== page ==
My New Year’s Sustainability Resolutions!

It seems a long time ago already, but 2023 ended with a momentous shift in the global debate on tackling man-made climate change at COP28.  Many, very understandably, felt that our political leaders assembled in Dubai were sloping their shoulders on tackling the climate emergency.  But, COP28 was historic as it was the very first time that world leaders came together and made a collective resolution to transition away from fossil fuels.

So, with world leaders having made this critical commitment, my mind turned to what my own sustainability commitments should be for the year ahead.  So, below I set out my New Year’s Sustainability Resolutions for you!

Resolution 1: To always give priority to creating long-term social value than short-term financial gain

The dictionary definition of sustainability is “the ability to be maintained at a certain rate or level.” It means looking at the long-term impact of our actions, recognising that (especially in the environmental context) we only have a finite amount of resources within which we have to manage.  Turning a quick buck for individual benefit at the expense of creating long-term social impact for all is both morally objectionable and, in the long-term, poor business sense.

Resolution 2: To always put quality provision at the top of our priorities

In social care, nothing trumps the delivery of great care provision for those that we are entrusted to support.  High-quality provision should be the bedrock of our business and our sustainability approaches.  Every decision in social care should start from a simple question: ‘will this enable us to deliver better care for our clients?  If we can’t answer this question positively, the debate should end there.

Resolution 3: To always ensure that commitments to the planet, our people and the communities in which we operate are at the heart of our corporate strategy

Sustainability is not a fad.  It is not a “nice to have”, nor something to do when things are going well. Sustainability should define how we do business and should be reflected in every aspect of our corporate approach.  To do otherwise is to fundamentally misunderstand what sustainability is about – and will always end up delivering poor results.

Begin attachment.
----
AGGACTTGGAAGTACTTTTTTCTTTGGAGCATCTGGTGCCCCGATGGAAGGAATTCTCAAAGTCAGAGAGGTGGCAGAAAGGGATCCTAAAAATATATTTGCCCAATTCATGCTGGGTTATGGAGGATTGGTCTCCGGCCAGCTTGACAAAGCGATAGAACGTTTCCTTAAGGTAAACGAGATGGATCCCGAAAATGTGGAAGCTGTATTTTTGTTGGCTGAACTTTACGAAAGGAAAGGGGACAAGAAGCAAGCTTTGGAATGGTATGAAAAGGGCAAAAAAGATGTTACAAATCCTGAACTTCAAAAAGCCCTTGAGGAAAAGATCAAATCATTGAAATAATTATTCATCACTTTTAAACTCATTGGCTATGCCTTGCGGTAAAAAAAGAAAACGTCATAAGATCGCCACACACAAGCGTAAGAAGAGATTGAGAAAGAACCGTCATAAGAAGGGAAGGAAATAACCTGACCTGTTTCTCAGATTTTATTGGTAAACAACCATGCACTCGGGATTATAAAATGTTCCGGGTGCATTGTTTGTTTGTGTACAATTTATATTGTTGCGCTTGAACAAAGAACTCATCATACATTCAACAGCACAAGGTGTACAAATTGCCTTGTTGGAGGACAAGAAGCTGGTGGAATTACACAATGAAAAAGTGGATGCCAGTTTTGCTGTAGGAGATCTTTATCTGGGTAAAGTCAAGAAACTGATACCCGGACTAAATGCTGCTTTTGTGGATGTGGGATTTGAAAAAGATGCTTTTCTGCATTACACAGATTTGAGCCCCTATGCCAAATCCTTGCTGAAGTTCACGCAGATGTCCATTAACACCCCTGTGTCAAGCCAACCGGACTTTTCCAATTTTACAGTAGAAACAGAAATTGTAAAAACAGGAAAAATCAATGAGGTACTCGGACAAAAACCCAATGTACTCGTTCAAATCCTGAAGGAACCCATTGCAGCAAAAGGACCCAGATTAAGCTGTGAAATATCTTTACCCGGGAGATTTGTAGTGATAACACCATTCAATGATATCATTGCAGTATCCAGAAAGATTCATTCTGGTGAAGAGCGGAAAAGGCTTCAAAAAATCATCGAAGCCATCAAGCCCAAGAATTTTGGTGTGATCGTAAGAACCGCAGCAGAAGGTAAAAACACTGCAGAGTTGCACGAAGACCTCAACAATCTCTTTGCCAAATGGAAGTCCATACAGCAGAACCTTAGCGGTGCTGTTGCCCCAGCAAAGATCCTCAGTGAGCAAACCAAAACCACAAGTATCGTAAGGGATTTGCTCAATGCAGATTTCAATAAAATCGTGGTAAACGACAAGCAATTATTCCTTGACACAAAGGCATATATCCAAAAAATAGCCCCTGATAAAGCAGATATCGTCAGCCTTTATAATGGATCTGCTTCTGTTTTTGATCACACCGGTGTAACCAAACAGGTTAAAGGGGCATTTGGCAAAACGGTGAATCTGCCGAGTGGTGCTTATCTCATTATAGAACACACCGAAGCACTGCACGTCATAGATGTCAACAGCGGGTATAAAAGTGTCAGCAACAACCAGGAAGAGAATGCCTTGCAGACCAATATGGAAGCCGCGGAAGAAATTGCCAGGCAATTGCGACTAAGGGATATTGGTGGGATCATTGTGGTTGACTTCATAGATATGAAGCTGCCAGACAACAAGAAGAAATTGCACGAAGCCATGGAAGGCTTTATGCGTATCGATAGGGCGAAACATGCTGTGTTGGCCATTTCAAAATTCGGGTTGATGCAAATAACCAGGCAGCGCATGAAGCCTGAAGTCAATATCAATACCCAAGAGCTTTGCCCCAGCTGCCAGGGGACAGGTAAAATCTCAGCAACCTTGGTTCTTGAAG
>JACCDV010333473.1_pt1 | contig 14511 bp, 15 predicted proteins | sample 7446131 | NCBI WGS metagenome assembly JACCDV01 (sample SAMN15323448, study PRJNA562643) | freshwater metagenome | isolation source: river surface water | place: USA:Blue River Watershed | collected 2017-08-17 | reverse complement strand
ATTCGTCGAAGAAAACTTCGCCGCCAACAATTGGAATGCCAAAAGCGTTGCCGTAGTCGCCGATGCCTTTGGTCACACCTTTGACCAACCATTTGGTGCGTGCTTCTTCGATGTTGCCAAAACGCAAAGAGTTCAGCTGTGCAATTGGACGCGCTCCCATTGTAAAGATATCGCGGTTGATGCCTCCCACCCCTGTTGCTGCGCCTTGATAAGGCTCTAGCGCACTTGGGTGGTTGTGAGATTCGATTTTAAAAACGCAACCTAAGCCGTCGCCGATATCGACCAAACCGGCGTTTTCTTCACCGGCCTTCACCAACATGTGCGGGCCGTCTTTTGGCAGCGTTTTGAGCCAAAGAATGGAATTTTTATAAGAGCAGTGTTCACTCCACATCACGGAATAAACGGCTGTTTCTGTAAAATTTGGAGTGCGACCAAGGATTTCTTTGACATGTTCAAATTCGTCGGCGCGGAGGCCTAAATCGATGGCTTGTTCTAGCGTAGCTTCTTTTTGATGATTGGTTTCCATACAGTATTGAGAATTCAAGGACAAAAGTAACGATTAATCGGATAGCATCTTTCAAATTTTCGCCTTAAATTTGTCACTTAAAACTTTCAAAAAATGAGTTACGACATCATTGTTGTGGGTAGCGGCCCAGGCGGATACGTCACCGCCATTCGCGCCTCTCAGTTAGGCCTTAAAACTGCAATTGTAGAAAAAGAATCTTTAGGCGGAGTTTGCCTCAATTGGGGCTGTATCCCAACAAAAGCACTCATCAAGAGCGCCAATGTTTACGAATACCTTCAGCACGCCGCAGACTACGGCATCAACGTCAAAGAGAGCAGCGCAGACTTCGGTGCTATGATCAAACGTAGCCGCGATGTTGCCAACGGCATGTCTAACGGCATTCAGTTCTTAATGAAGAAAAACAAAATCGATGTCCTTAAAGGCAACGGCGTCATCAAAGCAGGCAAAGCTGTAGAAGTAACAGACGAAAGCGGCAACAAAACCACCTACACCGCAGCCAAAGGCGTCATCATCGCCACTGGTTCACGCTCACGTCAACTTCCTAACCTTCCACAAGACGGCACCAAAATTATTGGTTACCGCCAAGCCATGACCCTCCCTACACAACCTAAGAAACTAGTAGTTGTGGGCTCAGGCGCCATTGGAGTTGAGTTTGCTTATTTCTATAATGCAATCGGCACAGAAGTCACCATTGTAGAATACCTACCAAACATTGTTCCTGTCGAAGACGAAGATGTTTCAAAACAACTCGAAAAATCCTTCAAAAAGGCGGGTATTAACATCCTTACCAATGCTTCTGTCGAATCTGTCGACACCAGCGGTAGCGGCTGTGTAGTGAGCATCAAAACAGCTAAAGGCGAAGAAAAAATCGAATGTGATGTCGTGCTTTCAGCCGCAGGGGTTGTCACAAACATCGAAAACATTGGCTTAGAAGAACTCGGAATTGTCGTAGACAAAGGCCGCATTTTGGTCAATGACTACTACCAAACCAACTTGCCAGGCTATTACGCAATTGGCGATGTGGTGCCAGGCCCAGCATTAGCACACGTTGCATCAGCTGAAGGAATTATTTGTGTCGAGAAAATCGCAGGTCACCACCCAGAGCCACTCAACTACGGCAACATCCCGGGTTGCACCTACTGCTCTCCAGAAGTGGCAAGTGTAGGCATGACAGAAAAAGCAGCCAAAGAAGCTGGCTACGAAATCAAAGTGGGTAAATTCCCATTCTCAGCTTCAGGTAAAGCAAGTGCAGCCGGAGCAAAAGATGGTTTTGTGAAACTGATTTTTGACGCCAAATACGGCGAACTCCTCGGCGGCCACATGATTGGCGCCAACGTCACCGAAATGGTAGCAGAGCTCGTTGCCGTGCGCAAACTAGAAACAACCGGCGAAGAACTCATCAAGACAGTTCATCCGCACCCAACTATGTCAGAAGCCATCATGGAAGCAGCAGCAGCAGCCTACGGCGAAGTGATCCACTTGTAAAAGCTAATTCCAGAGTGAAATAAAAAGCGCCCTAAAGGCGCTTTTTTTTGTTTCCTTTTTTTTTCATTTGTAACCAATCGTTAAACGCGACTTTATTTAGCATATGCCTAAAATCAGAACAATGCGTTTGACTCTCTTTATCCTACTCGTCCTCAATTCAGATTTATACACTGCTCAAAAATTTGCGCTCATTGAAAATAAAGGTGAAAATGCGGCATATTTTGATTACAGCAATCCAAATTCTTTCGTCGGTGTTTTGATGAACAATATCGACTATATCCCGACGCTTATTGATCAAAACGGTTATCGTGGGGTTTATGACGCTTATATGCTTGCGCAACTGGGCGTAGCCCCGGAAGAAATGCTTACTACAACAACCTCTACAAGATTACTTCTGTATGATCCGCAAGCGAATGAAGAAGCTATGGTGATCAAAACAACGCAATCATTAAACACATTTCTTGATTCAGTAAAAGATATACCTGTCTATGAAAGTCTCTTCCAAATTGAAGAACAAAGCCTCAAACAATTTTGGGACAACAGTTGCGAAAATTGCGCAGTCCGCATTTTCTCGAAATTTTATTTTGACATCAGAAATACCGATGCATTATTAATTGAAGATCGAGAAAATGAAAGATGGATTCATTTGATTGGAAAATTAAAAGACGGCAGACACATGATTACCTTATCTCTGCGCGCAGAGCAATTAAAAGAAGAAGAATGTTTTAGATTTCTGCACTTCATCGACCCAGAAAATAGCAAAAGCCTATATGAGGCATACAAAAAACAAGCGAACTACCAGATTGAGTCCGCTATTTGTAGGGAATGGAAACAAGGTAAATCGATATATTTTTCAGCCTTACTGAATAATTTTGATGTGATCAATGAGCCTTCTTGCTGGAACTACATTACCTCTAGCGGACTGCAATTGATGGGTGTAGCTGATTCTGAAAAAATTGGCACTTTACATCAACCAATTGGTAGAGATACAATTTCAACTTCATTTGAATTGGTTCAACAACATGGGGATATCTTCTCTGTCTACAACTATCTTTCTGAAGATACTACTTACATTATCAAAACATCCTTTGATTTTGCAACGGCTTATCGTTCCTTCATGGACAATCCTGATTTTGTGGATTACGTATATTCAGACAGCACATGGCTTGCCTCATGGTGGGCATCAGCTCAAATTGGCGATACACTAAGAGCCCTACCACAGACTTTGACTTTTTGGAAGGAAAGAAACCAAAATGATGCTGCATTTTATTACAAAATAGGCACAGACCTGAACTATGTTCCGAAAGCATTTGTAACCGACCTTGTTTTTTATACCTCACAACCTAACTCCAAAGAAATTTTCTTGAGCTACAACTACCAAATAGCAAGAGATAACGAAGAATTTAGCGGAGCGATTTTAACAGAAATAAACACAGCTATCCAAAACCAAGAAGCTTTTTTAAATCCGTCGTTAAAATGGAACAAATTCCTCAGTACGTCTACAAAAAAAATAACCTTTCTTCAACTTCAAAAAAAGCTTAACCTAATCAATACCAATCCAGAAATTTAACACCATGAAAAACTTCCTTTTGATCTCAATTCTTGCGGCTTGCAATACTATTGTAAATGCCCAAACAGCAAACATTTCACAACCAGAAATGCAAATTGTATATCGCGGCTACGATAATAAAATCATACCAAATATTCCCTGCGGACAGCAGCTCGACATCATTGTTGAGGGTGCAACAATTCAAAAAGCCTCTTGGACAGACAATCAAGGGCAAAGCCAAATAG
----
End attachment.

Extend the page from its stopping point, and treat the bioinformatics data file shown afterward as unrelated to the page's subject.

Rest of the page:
Resolution 4: To always seek to play a leadership role in the social care sector and contribute to its wider development

The pendulum on sustainability in social care has definitely shifted. It’s great to hear of new initiatives, new approaches and new players n the social care sustainability space each week! I am honoured to have founded and chair the Social Care Sustainability Alliance, which will hopefully be able to harness this enthusiasm and accelerate the scale and pace of change. The more of us that talk about this agenda and the more we help each other, the stronger and quicker that change will then be effected.

Resolution 5: To always place a premium on honesty, transparency and integrity in the way we do business

Sustainability is a journey, not a destination; and, let’s face it, we’re all trying to work out the route.  As we discover what works for us, it’s really important to share that knowledge openly so that others might be able to learn. Equally, we will make mistakes – and the learning from mistakes is just as valuable, often more so, than from successes.  Making real progress on sustainability rests on the two key factors of intention and honesty: doing things for the right reasons, and being open about where things have gone right and wrong.

Finally, my most important resolution is to always try to ensure that my personal actions align with my words.  Practising what you preach is always important, but especially so when it comes to sustainability; persuading whole organisations to do the right – often difficult – thing will fall flat when others can see the gap between rhetoric and reality.  I will no doubt fall short of expectations (my own as much as others) but I’ll do my best!

Originally published in Caring Times